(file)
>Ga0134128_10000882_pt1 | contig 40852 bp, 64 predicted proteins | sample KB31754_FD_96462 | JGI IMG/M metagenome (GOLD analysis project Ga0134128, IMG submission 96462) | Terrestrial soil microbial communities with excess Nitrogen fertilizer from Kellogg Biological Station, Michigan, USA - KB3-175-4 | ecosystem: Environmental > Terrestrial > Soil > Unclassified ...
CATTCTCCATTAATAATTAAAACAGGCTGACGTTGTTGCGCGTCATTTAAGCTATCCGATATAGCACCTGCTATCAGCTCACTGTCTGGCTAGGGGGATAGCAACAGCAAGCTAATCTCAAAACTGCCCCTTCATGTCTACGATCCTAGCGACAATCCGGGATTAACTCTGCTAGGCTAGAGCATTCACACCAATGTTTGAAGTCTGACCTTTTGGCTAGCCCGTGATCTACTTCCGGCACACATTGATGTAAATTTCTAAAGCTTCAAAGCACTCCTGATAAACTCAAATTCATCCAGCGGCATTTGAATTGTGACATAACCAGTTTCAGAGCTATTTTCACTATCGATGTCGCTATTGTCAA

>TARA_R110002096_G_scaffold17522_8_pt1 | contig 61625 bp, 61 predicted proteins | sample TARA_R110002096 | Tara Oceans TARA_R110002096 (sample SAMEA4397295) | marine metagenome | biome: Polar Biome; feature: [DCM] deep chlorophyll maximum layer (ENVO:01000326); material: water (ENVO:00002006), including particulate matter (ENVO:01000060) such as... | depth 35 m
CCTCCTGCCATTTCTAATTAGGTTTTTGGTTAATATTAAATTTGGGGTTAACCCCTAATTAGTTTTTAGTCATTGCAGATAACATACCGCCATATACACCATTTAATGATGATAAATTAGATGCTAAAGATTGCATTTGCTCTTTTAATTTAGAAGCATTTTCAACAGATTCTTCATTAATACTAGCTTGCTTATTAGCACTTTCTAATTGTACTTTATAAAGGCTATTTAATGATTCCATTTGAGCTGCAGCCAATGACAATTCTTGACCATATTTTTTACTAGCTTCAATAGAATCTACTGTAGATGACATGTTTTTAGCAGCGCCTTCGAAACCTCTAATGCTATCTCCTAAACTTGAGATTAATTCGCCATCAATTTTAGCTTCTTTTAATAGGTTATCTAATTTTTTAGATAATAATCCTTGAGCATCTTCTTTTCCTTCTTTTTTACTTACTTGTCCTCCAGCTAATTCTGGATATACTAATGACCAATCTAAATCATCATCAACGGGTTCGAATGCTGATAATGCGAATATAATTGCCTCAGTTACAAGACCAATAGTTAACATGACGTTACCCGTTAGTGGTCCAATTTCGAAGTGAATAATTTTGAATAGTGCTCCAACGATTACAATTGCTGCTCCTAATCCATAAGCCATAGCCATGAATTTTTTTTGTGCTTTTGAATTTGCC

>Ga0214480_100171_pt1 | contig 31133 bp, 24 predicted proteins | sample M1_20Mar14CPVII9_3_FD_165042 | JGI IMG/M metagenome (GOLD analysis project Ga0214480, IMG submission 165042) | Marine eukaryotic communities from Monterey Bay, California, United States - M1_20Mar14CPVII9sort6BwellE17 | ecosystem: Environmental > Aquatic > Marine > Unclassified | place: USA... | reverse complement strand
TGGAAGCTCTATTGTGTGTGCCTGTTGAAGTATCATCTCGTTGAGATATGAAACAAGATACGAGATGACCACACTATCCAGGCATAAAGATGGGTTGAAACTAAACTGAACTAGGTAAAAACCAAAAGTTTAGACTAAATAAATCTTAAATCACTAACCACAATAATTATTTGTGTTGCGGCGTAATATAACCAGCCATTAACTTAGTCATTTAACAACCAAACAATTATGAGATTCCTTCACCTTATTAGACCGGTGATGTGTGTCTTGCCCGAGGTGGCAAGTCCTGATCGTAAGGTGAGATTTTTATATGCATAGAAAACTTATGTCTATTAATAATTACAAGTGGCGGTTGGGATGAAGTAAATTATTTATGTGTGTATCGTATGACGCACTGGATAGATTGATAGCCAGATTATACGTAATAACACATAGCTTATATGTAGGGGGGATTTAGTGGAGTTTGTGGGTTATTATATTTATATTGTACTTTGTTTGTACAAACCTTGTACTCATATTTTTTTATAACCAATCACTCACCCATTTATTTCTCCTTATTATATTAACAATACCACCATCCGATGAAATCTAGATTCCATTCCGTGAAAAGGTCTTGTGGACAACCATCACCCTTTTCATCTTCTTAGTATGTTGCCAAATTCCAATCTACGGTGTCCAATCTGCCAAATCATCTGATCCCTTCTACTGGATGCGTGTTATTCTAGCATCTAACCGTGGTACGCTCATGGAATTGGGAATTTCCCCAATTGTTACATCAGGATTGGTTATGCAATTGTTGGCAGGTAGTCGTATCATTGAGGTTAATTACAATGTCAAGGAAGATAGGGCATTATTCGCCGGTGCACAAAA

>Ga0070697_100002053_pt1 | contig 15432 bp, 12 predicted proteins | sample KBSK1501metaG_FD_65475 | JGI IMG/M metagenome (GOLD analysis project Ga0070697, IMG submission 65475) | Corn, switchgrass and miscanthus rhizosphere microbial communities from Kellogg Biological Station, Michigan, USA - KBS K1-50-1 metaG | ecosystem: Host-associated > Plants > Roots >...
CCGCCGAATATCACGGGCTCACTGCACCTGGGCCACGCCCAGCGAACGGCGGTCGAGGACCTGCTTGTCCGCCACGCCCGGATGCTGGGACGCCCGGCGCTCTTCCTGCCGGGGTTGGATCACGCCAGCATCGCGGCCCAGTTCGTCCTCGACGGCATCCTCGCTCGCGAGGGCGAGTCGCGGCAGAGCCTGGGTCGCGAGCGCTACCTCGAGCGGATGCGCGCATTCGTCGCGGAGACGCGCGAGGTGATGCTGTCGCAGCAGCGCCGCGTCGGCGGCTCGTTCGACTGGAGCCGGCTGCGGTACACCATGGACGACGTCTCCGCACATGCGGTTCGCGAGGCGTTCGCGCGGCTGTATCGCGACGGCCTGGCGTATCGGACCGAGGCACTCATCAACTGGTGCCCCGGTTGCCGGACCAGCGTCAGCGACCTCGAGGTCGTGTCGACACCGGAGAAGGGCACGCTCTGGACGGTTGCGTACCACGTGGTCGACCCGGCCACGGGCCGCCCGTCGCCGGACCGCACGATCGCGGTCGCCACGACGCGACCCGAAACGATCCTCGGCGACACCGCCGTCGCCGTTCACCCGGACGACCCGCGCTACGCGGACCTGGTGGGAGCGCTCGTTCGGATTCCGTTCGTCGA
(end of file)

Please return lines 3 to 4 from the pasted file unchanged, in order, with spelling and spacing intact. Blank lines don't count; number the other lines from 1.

>TARA_R110002096_G_scaffold17522_8_pt1 | contig 61625 bp, 61 predicted proteins | sample TARA_R110002096 | Tara Oceans TARA_R110002096 (sample SAMEA4397295) | marine metagenome | biome: Polar Biome; feature: [DCM] deep chlorophyll maximum layer (ENVO:01000326); material: water (ENVO:00002006), including particulate matter (ENVO:01000060) such as... | depth 35 m
CCTCCTGCCATTTCTAATTAGGTTTTTGGTTAATATTAAATTTGGGGTTAACCCCTAATTAGTTTTTAGTCATTGCAGATAACATACCGCCATATACACCATTTAATGATGATAAATTAGATGCTAAAGATTGCATTTGCTCTTTTAATTTAGAAGCATTTTCAACAGATTCTTCATTAATACTAGCTTGCTTATTAGCACTTTCTAATTGTACTTTATAAAGGCTATTTAATGATTCCATTTGAGCTGCAGCCAATGACAATTCTTGACCATATTTTTTACTAGCTTCAATAGAATCTACTGTAGATGACATGTTTTTAGCAGCGCCTTCGAAACCTCTAATGCTATCTCCTAAACTTGAGATTAATTCGCCATCAATTTTAGCTTCTTTTAATAGGTTATCTAATTTTTTAGATAATAATCCTTGAGCATCTTCTTTTCCTTCTTTTTTACTTACTTGTCCTCCAGCTAATTCTGGATATACTAATGACCAATCTAAATCATCATCAACGGGTTCGAATGCTGATAATGCGAATATAATTGCCTCAGTTACAAGACCAATAGTTAACATGACGTTACCCGTTAGTGGTCCAATTTCGAAGTGAATAATTTTGAATAGTGCTCCAACGATTACAATTGCTGCTCCTAATCCATAAGCCATAGCCATGAATTTTTTTTGTGCTTTTGAATTTGCC